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Designing a switchboard for a fishing trawler

Designing a switchboard for a fishing trawler

When NU-Design, a marine electrical services business based in Peterhead, Aberdeenshire, Scotland needed help in the designing of a very specific control centre specification, the company’s engineers contacted Rittal UK to design a marine switchboard for a distribution and motor control centre (MCC) to be installed in a new Scottish trawler, the Endeavour V.

The Endeavor V is a Bureau Veritas +1A1 fishing vessel, designed by Macduff Shipyards, with the hull of the boat was built at Finomar shipyard, Szczecin, Poland. The MCC panels feed-out to all the electric motors onboard the vessel, the main switchboard feeds-out to both the 415V distribution boards and the 415/230V transformers, which in turn feeds into the applications on board the commercial vessel.

For this project, the requirements were very specific, in terms of the control centre specifications and operation. They had to be fully compliant with marine regulations, as well as sized and configured to fit within a small, onboard switch room.

Another added pressure was that the project needed to be completed within a very specific timeframe, because the switchboard could only be installed while the Endeavour V was being built on land. Once the build was completed, that window of opportunity for the switchboard to be installed would be closed.

After receiving the brief, Rittal’s engineering team created an initial design for the switchboard, using Rittal’s own configuration software. After an initial review with the client, the design was then reconfigured into an L-shape, so that it could be positioned into a tight corner in the Endeavour V’s switch room.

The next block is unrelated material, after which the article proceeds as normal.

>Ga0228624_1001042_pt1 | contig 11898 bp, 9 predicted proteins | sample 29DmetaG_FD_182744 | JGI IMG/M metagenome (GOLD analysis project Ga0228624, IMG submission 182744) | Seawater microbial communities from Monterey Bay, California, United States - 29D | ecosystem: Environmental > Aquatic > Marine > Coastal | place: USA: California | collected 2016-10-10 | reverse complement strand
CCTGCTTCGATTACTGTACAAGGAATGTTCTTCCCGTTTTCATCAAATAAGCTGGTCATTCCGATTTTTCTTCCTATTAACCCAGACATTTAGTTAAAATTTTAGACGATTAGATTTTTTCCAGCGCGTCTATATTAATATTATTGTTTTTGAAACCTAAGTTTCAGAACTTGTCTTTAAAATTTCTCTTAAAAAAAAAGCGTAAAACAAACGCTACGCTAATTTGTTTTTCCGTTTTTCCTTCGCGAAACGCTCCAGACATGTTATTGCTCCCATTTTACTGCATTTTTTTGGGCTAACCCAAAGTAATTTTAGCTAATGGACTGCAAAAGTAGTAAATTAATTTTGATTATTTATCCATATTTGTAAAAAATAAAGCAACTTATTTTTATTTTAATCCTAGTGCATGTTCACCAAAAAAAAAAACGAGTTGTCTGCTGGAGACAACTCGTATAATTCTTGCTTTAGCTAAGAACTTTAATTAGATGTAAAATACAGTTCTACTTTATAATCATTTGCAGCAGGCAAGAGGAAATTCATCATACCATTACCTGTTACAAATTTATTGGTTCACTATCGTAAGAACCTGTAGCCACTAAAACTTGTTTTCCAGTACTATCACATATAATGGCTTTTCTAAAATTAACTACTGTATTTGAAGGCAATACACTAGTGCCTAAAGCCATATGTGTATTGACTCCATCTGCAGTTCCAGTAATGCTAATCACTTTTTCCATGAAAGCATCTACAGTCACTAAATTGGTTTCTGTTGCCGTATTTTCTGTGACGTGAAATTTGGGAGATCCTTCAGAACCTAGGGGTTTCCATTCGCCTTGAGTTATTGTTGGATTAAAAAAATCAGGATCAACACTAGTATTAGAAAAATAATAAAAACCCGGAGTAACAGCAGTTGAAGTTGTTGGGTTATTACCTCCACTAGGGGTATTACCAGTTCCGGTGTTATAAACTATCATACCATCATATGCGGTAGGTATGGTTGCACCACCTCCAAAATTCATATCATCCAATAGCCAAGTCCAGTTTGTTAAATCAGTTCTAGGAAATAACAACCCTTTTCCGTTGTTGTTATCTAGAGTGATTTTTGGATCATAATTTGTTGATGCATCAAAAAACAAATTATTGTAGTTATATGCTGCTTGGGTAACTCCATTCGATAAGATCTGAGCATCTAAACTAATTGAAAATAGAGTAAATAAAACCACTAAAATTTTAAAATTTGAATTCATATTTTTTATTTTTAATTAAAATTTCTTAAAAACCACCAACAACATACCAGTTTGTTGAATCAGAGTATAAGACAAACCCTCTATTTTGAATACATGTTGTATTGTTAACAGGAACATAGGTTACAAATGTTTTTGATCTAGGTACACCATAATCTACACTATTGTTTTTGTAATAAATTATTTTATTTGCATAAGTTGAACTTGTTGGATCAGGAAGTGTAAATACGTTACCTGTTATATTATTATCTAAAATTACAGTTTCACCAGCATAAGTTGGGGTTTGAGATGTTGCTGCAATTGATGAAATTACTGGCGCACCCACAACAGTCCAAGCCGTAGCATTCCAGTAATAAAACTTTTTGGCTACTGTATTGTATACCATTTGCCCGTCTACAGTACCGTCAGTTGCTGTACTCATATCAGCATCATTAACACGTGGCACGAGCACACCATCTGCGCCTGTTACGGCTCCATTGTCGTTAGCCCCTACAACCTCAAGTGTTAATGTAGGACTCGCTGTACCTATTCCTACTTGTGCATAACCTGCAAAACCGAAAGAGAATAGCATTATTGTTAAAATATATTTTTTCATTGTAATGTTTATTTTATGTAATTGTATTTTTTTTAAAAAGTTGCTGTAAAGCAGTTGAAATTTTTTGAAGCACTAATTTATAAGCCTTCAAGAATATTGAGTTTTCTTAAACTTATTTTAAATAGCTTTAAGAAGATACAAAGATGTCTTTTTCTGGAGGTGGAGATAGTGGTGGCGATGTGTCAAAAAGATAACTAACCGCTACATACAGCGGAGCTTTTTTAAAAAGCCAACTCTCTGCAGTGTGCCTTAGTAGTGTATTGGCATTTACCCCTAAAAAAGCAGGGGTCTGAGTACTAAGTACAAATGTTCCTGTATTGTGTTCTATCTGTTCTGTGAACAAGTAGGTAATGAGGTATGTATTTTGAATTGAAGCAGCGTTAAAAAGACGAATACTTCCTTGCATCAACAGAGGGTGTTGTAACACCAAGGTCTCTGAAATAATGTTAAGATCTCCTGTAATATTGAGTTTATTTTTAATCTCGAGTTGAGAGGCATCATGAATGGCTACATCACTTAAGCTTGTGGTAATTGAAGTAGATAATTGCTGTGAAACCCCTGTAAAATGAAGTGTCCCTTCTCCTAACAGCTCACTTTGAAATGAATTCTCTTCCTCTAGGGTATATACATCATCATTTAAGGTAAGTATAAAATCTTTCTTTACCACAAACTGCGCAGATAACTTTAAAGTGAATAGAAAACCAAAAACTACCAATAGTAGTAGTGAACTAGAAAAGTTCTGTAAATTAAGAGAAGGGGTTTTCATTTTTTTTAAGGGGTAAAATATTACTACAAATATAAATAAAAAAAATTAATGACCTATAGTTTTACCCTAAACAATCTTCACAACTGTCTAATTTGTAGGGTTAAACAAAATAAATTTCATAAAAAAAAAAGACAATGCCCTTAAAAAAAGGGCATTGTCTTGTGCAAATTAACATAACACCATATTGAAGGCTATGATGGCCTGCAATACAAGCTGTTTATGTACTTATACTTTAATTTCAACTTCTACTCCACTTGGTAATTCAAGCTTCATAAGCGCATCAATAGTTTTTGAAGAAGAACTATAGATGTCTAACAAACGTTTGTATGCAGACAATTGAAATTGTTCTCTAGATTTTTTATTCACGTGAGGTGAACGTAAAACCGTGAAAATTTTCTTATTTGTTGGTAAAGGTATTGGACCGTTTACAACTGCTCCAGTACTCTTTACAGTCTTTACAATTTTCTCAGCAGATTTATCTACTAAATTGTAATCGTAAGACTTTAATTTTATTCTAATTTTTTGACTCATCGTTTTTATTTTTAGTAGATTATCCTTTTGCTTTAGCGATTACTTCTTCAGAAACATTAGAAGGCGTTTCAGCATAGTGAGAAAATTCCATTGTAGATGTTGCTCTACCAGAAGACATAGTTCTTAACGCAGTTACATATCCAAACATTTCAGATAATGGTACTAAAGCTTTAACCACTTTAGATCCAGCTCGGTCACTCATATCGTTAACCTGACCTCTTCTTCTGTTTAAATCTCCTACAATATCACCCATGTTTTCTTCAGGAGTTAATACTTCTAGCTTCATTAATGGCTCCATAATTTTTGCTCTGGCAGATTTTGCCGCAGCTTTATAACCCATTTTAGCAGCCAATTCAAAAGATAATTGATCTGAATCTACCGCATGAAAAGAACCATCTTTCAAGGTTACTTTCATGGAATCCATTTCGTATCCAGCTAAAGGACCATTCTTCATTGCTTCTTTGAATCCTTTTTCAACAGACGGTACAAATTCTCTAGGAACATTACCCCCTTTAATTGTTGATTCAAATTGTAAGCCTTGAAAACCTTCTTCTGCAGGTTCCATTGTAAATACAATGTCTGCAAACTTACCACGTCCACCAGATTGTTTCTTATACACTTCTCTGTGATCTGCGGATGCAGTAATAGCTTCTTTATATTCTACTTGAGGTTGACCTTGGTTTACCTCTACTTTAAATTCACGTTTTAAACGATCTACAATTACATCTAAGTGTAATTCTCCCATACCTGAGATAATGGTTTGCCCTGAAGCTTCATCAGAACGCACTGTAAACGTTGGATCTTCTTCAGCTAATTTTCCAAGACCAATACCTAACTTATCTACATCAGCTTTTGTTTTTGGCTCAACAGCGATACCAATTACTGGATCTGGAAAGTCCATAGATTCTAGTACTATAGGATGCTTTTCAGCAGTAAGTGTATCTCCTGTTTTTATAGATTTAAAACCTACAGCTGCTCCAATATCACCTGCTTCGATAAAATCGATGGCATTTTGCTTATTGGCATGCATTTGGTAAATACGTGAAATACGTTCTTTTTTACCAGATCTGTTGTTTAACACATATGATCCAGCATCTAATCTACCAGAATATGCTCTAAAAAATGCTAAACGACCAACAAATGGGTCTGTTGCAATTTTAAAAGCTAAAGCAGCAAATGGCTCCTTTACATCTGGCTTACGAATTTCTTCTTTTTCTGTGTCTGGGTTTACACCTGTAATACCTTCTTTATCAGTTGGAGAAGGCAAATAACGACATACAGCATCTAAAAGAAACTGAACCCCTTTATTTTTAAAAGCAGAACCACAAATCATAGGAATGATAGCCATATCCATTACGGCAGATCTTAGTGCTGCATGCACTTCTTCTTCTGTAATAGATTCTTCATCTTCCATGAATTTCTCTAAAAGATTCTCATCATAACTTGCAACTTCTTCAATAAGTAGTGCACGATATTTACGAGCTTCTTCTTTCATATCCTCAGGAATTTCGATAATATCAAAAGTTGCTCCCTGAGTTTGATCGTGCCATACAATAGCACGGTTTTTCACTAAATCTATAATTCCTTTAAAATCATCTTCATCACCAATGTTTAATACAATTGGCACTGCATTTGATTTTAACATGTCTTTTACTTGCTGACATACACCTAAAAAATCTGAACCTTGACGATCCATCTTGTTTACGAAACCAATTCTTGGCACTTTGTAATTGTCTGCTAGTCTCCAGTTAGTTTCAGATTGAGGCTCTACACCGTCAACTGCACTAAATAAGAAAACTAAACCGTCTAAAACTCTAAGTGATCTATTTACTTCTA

To achieve the full build within the project time frame, the installation and commissioning were completed by specialist electricians from RD Downies, a marine electrical and engineering company based in Fraserburgh, Scotland.

Rittal is a long-time, specialist supplier to the maritime industry. Due to its longstanding relationship with the maritime industry, Both the Ri4Power and the RiLine60 busbar systems, have been benchmarked against the latest requirements from the marine specification authorities, including Lloyds and DNV. However for this project Rittal’s engineers, needed to abide by further rules for the busbar’s design. Including fault-rating certification and ensuring the copper busbar met a minimum cross-sectional area. In addition, the power distribution and motor-control sections needed to be separated within the L-shaped switchboard, to provide clarity for the operator and for easier routine maintenance.

Maritime switchboards are different from land-based switchgear, the main difference being that they are powered by generators. This particular trawler’s switchboard required two generators as well as an onshore mains supply connection, to be used at full capacity of power usage of circa 500 amps.

Once the busbar system had being installed, with a bus-coupler and a special connection for the on-shore mains connection. Rittal’s engineering team had to develop a system, that would accommodate the out-going cable connections, given that space was at such a premium in the switchboard, It had to be methodically thought through with precision.

Once the final design was completed, it included the capability for close power monitoring of the generators, a set of synchronizing controls and other highly specific, marine options requirements, such as clear labelling of controls, circuit feeders, interlocking of components, handrails, high IP-ratings, and an easy-to-follow maintenance guide.

Pete Buchan, electrical design engineer at NU-Design, comments: “Rittal was selected because of the marine-type approval, availability of stock, and the ease of construction for the modular assembly.”

After the success of the Endeavour V, a second switchboard is now under construction for another fishing trawler for NU-Design.

 

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